Buck's military buddies are the boorish, racist, homophobic Frank, from North Carolina, played by Mauro Hantman, and the sweet, considerate jazz fan Patrick, who hails from Chicago, played by Stephen Thorne. They're both in love with Rachael Warren's Marie, a warm-hearted chanteuse with a captivating voice, although Frank has the upper hand.

While Hantman and Thorne are very convincing, Frank is a little bit stereotypical as the racist ugly American. (In fact, Columbus gets in a few jabs about the difference between the French and Americans. Apparently, we shout too much.) Also, it's a little hard to figure out why Marie is attracted to Frank. But she believes that he loves her, and dreams that he'll marry her and bring her to the United States.

Under the direction of Birgitta Victorson, all of these stories unfold slowly, with emotion, sensitivity and humor. There's a great musical number, "American Man," in which Thorne's Patrick expertly channels Gene Kelly - doing a cartwheel, leaping on a bench, as he serenades Marie. The first act ends with a tender, passionate kiss between Buck and Sam - the kiss that I imagine Curt Columbus longed to see in all those old movie musicals. But that quiet, touching moment is shattered by the arrival of Frank, Patrick and Marie. Their relationship appears doomed.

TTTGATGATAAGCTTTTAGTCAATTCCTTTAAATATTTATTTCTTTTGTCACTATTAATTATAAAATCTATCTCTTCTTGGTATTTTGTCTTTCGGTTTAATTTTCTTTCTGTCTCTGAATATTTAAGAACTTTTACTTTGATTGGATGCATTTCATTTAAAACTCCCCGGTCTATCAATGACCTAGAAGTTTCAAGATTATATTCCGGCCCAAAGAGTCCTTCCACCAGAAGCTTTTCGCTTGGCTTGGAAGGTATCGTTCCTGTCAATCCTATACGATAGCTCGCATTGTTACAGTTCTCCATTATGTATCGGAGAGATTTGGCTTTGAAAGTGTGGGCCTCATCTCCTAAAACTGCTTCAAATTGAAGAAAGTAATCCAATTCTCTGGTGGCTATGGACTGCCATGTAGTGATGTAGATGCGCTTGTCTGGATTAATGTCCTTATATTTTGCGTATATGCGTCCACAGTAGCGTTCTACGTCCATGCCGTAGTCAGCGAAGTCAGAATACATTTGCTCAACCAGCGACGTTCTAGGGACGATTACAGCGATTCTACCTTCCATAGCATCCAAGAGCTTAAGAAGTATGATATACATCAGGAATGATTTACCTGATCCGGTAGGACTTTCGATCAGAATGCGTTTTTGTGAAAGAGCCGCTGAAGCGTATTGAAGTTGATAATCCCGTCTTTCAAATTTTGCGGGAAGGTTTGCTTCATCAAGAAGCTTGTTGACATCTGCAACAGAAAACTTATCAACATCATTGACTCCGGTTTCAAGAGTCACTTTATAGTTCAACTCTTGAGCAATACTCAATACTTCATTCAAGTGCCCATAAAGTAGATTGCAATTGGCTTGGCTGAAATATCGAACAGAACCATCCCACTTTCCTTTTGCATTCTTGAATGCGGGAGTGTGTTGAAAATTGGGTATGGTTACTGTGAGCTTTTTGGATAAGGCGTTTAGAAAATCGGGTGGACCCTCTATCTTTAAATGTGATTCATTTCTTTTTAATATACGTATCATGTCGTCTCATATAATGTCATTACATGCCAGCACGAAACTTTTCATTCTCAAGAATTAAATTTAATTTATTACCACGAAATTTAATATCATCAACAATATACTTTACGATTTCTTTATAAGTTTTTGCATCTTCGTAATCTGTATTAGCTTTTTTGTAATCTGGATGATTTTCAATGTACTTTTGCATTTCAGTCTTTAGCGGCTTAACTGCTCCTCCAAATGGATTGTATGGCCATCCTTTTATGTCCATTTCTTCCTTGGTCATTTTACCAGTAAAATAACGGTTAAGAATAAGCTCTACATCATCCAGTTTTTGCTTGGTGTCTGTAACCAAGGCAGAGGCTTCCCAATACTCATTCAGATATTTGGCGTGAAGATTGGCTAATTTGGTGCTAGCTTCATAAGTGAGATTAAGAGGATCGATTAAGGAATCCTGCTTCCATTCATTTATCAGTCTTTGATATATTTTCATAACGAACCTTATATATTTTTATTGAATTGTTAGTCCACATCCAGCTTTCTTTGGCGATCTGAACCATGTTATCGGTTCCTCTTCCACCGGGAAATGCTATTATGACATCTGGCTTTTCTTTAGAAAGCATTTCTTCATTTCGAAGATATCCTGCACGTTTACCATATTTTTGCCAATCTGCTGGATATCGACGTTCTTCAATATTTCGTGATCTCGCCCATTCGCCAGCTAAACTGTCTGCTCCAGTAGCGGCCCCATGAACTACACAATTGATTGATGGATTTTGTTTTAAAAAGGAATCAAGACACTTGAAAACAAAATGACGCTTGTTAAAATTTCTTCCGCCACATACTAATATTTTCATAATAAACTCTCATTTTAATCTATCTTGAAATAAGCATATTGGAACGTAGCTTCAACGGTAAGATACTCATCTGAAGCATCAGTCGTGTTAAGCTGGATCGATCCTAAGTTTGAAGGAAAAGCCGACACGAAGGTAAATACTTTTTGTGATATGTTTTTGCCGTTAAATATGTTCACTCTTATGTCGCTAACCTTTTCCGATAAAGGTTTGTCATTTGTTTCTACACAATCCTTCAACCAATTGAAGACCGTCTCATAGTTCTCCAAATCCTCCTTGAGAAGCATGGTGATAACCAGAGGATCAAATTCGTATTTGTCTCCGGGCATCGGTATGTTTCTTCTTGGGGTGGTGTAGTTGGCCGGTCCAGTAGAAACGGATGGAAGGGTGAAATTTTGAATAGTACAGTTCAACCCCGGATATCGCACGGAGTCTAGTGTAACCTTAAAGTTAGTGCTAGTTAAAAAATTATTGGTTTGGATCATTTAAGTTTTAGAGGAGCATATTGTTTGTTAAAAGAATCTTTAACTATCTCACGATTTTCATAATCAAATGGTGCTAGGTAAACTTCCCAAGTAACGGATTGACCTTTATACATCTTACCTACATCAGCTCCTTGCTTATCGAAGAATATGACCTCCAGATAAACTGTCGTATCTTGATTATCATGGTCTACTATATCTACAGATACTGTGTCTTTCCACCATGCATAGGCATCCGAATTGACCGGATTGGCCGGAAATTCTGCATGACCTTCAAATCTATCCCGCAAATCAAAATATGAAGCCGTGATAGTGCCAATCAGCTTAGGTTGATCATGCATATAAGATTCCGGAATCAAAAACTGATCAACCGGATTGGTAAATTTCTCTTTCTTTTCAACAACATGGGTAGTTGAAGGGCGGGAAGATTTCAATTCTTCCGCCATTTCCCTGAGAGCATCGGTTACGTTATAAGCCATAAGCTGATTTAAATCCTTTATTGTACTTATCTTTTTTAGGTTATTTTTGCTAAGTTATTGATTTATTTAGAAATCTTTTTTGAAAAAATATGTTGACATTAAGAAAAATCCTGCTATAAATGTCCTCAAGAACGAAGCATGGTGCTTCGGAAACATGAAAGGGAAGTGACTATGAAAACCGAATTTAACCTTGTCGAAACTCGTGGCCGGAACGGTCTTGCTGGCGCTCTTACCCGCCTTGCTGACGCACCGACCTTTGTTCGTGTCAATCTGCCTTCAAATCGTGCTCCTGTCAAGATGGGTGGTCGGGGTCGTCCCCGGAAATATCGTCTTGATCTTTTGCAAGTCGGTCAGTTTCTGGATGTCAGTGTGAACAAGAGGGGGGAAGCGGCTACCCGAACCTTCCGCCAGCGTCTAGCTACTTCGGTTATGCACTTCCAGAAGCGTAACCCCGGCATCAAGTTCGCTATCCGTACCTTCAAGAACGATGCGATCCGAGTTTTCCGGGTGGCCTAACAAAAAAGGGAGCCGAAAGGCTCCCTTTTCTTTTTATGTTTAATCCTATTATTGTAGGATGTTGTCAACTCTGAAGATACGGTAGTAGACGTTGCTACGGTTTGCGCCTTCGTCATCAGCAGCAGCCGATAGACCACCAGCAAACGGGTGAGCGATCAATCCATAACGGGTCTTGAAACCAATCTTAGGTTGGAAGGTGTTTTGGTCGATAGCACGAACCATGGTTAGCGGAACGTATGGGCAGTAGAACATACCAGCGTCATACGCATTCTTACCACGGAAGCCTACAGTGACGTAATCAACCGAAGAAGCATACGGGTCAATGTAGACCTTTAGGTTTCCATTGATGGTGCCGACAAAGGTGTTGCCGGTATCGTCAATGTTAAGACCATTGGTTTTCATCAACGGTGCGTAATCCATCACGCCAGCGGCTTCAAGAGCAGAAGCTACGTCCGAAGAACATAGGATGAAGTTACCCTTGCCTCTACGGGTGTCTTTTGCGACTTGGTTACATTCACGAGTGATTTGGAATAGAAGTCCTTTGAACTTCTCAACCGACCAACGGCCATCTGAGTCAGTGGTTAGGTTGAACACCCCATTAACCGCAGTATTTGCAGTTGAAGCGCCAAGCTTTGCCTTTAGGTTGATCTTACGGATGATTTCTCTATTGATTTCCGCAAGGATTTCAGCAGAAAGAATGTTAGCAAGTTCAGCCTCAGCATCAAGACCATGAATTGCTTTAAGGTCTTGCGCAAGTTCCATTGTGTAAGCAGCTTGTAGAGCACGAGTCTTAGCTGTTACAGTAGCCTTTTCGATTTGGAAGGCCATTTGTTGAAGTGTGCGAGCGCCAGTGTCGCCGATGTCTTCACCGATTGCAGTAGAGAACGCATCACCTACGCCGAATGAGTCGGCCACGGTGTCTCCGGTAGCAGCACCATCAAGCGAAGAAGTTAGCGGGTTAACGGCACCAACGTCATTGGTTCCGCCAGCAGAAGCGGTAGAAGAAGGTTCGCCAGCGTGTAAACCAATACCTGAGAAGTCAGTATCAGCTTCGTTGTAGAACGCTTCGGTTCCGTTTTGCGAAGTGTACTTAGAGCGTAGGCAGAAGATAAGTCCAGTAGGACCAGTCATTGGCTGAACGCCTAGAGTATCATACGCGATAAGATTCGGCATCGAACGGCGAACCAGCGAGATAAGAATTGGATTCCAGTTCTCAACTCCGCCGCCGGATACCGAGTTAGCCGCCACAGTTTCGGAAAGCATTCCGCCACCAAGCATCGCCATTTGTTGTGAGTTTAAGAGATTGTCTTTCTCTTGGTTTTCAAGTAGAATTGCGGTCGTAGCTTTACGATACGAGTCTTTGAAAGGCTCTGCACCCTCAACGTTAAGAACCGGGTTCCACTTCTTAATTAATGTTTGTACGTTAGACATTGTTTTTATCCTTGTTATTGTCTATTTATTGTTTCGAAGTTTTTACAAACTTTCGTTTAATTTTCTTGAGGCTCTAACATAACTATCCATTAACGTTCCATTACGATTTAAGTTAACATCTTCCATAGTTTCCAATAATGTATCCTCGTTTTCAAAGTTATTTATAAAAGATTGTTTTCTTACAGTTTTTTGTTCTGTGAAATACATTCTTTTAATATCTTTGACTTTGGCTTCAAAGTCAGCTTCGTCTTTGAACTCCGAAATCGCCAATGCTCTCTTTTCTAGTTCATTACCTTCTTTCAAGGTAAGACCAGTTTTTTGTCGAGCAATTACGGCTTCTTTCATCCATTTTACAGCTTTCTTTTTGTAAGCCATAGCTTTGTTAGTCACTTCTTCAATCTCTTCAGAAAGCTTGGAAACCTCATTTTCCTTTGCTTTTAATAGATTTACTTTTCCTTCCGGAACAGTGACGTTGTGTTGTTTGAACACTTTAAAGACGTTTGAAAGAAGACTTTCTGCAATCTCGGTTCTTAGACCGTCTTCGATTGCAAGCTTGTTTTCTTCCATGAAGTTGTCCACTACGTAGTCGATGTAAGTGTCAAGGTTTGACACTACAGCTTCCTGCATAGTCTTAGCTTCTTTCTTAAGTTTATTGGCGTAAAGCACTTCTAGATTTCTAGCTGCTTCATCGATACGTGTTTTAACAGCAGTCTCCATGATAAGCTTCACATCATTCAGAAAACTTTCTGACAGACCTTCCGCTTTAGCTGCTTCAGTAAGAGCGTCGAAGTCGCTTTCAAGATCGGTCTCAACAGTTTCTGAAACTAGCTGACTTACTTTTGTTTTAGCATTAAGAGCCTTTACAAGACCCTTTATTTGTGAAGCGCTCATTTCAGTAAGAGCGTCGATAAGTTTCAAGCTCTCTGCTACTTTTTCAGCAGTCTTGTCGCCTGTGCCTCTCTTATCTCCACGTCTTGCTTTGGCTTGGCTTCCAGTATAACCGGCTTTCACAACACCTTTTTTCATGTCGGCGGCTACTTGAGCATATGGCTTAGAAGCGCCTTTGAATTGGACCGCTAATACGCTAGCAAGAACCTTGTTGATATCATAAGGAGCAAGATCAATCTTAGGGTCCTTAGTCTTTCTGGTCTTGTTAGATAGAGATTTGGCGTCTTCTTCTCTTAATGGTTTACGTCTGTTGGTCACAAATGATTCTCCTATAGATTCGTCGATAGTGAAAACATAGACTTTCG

Unfortunately, I didn't find Act II of Paris by Night quite as satisfying emotionally - at least until the end. The soldiers have all returned to Germany, and I really missed the interaction between them and Sam and Marie. The burgeoning love, the tension, the comic elements of three Americans in Paris, are what made the first part so enjoyable. Much of Act II is about Sam pining for Buck, and Marie and Harry trying to convince him that he should start living again. It just got a little repetitive and didn't quite have the same energy.

As Act II opens, Buck is back in Germany, facing off against a circle of boxers. After seeing him in his uniform, it was kind of strange to find Edwards in boxing trunks and high-top sneakers. In fact, the whole scene seemed a bit strange. Then, there's Marie's dance routine in a nightclub, "Yankee Rhythm," that was interesting to watch, although I couldn't figure out why it was there exactly, other than as an homage to Bob Fosse.

But things pick up, and Paris by Night, regains its spark, when Buck returns to the city for a boxing match, accompanied by Frank and Patrick. Although I hate boxing, it was pretty interesting to watch the stylized staged fighting. Plus, the bigoted, bullying Frank gets his comeuppance in a way that's very satisfying, even if it usually only happens in movies. It's a scene designed to elicit a cheer from the audience, and one that Columbus must have taken great delight in writing.

And well, if you love musicals and Paris the way Curt Columbus does, the ending probably won't come as a complete surprise. After all, they don't call it the City of Love for nothing.